- nerds are often disorganized or have a twisted skein of attention-deficit issues
- nerds love assessing, classifying, and defining the objects in their world
- nerds crave actionable items and roll their eyes at "mission statements" and lofty management patois
- nerds like things that work with technology-agnostic and lofi tools
- nerds like frameworks but tend to ignore rules
- nerds are unusually open to change (if it can be demonstrated to work better than what they're currently using)
- nerds like fixing things on their own terms
- nerds have too many projects and lots and lots of stuff
“All geeks have a todo.txt file. They use texteditors (Word, BBEd, Emacs, Notepad) not Outlook or whathaveyou…”
What we keep in our todo is the stuff we want to forget Geeks say they remember details well, but they forget their spouses' birthdays and the dry-cleaning. Because it's not interesting. It's the 10-second rule: if you can't file something in 10 seconds, you won't do it. Todo.txt involves cut-and-paste, the simplest interface we can imagine. ...Power-users don't trust complicated apps. Every time power-geekshas had a crash, s/he moves away from it. You can't trust software unless you've written it -- and then you're just more forgiiving. The private blog -- a secret blog, using a tool: Brad Fitzpatrick of LiveJournal: 8 entries every 10 min are private. Closed off from everyone. Announce stuff is moving into RSS -- email announcements to something that syndicates over RSS -- Geeks write scripts to take apart dull, repetitive tasks. They'll spend 10h writing a script that will save 11h -- because writing scripts is interesting and doing dull stuff isn't. Scripts are embarassingly coded, often forgotten." People do lots of webscraping. Scrape stuff and turn it into RSS -- make your own feeds. JWZ uses this to help him run his bar. Lots of people do this with banking services -- to keep an eye on their accounts. -- People make utilities to make their stuff public. Not just blogs -- but stuff like Eric Raymond's "shipper" -- package a code into an RPM, upload to SourceForge, announce, etc. Edd Dumbill: Ideas rot if you don't do something with them. Don't hoard them. I blog them or otherwise tell people. This is a way to look organized, "That guy has lots of ideas, what a genius." You only have to be right once -- people google for some idea and find your ramble about it and are impressed. Making stuff public is like having your parents come to stay -- you clean everything up.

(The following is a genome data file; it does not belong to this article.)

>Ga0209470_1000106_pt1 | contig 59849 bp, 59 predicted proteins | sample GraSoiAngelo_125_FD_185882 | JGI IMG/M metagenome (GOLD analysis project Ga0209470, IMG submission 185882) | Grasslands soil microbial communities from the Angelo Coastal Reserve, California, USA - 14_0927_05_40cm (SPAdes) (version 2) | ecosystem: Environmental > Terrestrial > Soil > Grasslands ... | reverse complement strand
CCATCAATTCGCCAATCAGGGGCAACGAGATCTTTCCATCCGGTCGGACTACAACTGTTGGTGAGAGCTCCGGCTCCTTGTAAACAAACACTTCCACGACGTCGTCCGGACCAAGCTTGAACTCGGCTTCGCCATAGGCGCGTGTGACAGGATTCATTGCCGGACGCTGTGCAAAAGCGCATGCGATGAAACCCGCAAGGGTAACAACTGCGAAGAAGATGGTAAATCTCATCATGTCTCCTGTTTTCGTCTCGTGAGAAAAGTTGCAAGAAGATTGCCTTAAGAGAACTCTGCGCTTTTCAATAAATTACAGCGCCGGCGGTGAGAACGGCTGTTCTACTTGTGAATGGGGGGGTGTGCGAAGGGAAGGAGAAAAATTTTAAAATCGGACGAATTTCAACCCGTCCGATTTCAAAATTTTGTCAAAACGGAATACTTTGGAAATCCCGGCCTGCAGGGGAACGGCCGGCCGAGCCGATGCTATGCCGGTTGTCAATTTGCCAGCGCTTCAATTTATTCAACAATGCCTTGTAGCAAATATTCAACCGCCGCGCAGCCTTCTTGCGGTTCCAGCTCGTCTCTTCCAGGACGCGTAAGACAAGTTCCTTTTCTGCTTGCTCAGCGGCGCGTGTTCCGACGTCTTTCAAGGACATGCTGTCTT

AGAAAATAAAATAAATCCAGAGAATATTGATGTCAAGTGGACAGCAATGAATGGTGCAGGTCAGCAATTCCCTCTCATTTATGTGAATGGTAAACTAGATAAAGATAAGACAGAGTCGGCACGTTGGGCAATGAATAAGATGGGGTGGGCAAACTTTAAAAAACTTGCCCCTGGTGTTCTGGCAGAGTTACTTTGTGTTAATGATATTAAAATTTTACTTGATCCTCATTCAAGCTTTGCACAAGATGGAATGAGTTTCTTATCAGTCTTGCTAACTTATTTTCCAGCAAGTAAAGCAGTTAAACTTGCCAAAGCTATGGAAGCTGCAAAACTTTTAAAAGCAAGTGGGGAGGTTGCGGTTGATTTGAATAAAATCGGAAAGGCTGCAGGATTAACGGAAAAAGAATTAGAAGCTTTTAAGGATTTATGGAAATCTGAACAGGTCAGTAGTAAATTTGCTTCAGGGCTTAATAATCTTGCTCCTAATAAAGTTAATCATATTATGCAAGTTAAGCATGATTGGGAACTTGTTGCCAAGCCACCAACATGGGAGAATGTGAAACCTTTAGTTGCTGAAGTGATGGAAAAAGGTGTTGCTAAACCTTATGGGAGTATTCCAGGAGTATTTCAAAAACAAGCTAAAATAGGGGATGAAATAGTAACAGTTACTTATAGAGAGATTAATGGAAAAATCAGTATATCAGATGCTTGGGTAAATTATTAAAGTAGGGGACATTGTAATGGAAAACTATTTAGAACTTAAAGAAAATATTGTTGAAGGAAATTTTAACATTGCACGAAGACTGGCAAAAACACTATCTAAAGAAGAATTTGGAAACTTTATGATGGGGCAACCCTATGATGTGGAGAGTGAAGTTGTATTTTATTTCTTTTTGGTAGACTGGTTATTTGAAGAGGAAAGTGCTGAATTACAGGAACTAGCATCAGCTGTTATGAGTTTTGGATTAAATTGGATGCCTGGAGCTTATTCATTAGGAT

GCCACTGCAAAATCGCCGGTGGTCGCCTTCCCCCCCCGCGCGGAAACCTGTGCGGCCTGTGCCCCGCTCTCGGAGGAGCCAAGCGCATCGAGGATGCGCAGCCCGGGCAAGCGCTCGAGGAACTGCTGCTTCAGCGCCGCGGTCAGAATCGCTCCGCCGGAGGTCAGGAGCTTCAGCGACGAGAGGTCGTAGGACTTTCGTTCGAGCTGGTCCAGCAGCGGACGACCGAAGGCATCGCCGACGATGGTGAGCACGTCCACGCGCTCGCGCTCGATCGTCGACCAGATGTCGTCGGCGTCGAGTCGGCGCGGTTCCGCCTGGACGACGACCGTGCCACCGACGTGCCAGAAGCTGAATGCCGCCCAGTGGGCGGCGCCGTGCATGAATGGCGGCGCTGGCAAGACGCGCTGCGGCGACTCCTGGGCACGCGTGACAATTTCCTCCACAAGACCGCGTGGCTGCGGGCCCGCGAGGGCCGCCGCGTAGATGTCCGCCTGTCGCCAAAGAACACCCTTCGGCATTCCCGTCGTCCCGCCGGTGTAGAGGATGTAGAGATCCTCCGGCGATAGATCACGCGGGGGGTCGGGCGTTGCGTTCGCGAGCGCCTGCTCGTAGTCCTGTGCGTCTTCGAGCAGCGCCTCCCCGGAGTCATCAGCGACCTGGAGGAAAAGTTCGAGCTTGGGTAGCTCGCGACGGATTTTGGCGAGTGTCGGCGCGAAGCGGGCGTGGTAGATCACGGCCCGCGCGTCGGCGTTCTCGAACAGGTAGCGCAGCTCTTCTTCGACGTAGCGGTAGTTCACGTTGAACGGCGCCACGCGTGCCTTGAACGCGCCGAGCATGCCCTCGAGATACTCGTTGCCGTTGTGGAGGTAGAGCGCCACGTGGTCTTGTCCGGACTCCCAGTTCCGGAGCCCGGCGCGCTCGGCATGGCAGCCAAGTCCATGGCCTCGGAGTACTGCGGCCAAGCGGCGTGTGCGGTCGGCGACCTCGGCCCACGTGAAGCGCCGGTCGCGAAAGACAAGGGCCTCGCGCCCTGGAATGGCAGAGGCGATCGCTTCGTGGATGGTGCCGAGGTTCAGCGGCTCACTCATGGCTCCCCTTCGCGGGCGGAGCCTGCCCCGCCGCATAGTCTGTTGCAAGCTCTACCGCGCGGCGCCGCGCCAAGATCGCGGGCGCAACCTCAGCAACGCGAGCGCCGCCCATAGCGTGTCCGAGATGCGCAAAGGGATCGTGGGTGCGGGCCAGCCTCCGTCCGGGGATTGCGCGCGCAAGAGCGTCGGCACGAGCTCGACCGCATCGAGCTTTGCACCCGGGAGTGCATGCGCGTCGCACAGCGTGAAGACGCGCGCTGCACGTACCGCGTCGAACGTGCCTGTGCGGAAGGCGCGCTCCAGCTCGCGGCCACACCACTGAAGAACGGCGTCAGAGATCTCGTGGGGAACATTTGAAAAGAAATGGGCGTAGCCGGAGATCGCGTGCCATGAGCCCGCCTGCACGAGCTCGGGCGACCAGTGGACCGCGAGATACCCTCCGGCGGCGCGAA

Those were some excerpts from Doctorow’s notes from Life Hacks: Tech Secrets of Overprolific Alpha Geeks:
Technologists consume Big-Gulp-loads of information, and write, code, and edit reams of output. Author Charlie Stross notes that he reads and digests more in his morning bookmarks than most literate 18th-century readers would process in a year.